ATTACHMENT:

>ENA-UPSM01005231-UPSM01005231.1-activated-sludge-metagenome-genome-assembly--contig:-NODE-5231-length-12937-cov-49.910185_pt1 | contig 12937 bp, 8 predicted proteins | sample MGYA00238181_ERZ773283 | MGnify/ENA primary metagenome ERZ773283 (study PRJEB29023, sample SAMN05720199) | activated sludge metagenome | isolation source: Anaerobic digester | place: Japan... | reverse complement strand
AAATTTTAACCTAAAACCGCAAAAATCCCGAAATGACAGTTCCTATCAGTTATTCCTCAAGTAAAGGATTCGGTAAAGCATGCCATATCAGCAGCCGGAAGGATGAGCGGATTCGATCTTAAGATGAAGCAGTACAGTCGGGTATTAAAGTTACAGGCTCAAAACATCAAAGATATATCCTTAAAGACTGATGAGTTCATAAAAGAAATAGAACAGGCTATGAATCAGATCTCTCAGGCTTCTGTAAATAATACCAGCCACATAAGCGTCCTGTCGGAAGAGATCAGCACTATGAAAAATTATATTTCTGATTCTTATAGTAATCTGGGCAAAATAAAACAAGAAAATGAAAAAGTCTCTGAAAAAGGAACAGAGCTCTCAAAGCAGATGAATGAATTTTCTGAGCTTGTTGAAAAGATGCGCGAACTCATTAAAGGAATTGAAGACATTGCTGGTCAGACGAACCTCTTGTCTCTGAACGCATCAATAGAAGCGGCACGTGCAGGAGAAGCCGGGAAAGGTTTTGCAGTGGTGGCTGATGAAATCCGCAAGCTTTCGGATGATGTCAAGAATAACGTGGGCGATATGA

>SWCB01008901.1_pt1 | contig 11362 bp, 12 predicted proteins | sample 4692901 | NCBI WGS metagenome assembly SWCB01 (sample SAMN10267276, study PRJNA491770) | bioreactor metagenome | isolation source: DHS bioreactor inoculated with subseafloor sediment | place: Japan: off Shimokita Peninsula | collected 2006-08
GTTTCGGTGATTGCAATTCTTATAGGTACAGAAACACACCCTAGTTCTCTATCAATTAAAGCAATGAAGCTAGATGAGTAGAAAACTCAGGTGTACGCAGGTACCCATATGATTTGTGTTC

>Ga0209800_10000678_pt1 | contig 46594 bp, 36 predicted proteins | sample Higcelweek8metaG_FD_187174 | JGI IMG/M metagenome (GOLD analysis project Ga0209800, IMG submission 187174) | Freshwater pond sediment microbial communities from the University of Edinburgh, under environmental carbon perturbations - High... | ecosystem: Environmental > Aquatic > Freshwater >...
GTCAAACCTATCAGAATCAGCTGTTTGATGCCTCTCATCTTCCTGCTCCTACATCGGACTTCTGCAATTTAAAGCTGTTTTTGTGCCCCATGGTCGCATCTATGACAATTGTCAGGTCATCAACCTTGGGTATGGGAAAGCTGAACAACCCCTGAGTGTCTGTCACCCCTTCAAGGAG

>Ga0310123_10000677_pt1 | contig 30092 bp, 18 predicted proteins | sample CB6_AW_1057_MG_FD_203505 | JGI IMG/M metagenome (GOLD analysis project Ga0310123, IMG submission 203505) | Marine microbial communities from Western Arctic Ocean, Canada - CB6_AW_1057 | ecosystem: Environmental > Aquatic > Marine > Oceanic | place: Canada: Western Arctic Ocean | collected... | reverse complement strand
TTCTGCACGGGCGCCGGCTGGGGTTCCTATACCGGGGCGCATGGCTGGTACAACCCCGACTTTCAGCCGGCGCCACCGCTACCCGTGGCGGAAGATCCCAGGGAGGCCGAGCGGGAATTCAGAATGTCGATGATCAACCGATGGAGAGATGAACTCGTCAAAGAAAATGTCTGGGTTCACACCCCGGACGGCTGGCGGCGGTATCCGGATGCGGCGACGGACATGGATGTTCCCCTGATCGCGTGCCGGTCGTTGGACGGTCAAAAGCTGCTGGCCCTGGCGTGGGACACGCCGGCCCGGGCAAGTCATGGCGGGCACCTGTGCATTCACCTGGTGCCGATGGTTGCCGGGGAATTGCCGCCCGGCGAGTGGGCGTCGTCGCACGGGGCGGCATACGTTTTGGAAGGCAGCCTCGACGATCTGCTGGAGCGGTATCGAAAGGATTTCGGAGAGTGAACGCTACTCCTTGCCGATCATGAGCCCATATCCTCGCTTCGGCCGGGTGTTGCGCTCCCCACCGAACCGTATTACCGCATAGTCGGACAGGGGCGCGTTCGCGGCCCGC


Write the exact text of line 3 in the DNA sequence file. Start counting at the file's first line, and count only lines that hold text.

>SWCB01008901.1_pt1 | contig 11362 bp, 12 predicted proteins | sample 4692901 | NCBI WGS metagenome assembly SWCB01 (sample SAMN10267276, study PRJNA491770) | bioreactor metagenome | isolation source: DHS bioreactor inoculated with subseafloor sediment | place: Japan: off Shimokita Peninsula | collected 2006-08